Emotional Intelligence


fear

As the person who is experiencing an emotion first hand, they can be incredibly convincing and moving. We all have emotions, but what are they really, and how can they be used in service to us?

First, consider the three parts of the brain:

Reptilian Brain – The most primal part of the brain. Sends basic instinctive responses to the body for action (fight, flight, or freeze)

Lymbic System: This includes the Amigdala (an older part of the brain that involves instinctive emotional reactions) and the Hypocampus.

aaeaaqaaaaaaaaffaaaajgzimdy2yznhlwjiyzqtndlkni05mjniltqxnjjimdazyzixoaThe Hypocampus is involved in storing memory, and can trigger strong emotions in the amigdala when a memory has a strong emotional association.

An example of this is how different people will have different responses to the same event.

When reacting emotionally to a situation often it is not the situation itself to which we are responding. The event is acting as a trigger, bringing up emotions we have experienced in the past. – “The Other Kind of Smart”

Neocortex – A newer development in the mammal brain that (more slowly) rationalizes situations and messages from the rest of the brain before responding with a logical plan of action. It has little to do with emotions.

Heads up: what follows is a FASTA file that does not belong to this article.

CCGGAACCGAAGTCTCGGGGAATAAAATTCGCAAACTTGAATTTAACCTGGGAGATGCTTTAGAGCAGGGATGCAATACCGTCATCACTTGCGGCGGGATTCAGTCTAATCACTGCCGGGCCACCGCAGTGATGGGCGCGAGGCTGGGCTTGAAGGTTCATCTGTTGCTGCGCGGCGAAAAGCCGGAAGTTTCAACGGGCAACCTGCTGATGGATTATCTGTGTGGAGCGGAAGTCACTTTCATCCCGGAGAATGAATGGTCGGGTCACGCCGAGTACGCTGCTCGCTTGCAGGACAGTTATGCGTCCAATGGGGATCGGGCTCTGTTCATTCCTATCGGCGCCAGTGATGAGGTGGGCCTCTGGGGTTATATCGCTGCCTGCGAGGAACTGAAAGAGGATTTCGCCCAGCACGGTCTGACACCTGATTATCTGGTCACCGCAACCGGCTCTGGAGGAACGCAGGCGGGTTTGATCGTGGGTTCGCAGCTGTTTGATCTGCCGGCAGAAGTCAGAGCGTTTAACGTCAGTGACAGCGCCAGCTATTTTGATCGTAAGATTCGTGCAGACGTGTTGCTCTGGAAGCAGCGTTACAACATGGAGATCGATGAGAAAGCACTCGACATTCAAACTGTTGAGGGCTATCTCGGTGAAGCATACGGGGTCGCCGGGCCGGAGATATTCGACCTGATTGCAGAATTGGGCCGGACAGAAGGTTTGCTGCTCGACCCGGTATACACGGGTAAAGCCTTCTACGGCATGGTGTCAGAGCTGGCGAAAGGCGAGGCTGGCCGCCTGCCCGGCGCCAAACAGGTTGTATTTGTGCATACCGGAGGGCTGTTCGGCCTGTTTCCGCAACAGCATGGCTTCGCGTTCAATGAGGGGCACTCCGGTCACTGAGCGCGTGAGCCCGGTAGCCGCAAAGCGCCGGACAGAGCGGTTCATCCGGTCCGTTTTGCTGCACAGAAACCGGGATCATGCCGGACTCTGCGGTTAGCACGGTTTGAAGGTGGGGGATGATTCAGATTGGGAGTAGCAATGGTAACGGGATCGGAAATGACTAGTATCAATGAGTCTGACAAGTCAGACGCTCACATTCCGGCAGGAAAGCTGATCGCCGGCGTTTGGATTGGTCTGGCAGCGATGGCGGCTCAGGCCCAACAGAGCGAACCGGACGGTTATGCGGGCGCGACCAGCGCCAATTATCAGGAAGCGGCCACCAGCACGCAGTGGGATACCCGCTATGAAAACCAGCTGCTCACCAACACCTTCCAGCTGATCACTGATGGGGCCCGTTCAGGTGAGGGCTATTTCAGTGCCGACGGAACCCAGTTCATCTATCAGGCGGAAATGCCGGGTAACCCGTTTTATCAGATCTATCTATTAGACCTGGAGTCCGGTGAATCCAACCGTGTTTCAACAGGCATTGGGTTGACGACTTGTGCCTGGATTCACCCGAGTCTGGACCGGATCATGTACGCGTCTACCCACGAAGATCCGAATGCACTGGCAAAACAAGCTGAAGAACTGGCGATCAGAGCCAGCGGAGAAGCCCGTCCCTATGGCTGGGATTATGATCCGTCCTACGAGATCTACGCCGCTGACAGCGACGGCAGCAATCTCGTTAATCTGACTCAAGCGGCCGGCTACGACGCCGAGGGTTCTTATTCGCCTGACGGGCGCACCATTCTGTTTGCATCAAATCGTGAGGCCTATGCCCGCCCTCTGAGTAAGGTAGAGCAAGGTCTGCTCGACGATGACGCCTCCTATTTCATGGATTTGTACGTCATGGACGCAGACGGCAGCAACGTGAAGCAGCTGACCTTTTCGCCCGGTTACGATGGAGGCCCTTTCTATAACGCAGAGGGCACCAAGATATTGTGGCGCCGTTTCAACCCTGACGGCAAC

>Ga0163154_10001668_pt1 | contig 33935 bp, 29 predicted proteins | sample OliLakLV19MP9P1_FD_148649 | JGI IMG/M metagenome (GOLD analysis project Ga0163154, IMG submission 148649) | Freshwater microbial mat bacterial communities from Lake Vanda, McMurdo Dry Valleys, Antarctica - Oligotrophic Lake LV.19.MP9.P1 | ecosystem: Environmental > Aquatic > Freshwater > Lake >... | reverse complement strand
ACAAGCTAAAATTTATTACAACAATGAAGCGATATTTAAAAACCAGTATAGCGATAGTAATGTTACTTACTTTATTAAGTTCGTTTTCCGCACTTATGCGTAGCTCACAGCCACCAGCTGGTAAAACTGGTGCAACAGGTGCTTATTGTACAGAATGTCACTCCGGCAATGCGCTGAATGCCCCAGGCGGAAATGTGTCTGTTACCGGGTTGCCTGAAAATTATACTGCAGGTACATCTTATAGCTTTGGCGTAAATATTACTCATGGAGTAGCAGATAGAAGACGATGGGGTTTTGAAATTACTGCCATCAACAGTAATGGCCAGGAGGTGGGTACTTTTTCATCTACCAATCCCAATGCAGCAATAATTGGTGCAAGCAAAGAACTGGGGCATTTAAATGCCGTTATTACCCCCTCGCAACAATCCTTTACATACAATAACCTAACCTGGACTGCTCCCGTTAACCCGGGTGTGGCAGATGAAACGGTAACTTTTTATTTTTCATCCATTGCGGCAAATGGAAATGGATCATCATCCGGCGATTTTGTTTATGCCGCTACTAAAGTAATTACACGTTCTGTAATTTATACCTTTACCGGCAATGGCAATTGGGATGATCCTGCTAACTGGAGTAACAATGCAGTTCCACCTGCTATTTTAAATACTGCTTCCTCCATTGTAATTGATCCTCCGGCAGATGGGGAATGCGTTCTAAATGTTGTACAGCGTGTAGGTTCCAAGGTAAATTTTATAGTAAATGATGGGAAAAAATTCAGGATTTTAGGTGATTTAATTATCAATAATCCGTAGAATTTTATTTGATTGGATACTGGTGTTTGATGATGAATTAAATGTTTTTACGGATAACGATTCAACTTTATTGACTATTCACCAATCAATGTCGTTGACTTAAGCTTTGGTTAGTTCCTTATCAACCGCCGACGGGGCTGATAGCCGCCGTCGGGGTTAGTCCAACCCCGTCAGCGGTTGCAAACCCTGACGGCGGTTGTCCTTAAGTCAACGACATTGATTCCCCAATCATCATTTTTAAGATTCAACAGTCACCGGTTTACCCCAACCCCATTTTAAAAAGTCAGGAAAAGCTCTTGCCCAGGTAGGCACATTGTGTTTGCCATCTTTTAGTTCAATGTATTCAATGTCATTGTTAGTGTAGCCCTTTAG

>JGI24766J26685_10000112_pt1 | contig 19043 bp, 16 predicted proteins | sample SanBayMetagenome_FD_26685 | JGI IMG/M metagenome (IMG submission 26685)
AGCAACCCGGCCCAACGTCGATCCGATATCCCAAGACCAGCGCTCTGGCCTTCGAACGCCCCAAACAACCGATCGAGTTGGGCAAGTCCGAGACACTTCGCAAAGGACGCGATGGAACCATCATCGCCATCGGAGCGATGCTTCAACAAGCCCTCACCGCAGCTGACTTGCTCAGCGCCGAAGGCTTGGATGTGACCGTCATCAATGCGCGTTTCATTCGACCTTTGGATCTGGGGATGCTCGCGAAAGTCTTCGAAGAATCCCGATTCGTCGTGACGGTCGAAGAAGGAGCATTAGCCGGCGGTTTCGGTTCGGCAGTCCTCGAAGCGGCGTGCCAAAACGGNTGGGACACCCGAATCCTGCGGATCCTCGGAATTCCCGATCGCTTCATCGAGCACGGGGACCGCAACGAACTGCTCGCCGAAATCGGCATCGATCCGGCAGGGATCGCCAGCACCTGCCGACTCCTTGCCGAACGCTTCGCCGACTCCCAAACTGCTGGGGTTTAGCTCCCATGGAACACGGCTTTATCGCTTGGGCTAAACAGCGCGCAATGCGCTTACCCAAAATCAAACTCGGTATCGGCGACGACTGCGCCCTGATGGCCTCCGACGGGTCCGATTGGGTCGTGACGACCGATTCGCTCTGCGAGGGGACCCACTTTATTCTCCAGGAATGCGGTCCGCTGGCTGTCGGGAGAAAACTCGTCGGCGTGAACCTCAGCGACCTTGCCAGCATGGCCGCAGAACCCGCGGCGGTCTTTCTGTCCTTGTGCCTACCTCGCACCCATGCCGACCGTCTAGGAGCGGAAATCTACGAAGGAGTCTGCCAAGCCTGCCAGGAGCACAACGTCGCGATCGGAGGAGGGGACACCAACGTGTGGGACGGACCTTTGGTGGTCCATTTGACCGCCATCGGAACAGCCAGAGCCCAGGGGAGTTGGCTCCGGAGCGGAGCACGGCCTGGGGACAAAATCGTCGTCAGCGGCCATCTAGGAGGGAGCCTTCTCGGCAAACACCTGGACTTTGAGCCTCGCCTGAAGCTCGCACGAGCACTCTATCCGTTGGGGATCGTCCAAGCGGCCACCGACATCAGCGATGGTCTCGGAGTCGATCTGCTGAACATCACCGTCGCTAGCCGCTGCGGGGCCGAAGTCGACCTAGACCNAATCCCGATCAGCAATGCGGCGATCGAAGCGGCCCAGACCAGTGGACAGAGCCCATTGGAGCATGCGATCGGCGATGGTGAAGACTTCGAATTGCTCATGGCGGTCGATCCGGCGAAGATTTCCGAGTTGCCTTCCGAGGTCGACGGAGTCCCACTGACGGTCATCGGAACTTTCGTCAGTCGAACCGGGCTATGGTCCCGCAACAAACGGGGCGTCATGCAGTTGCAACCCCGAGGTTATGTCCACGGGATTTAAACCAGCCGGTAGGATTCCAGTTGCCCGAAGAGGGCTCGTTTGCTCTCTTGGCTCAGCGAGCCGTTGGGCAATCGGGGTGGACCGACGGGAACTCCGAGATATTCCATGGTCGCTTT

The neocortex is what makes humans as evolved and intelligent as we are (though we still have a ways to go!). However the neocortex comes into effect only after we have already had an emotion arise.

There was an emotional brain long before there was a rational one. – Daniel Goleman

The opportunity is in developing our awareness in the moment to moment. If we can equanimously perceive our feelings as they arise, we can use our feelings, rather than being caught off guard by them and letting our feelings use us. 

Once you’re familiar with each signal and its messages, your emotions become not your enemy but your ally. – Anthony Robins in “Awakenings the Giant Within”

POTENTIAL Benefits of Emotions:

From “Spiritual Anatomy of Emotion”

  • Sense of self
  • Decision making
  • Communication of intent/ feelings
  • Bonding
  • Aid memory
  • Barometer for needs/goals unmet (motivation)
  • Ethics
  • Personal development & evolution
  • Quality of life (assessment of)
  • Learning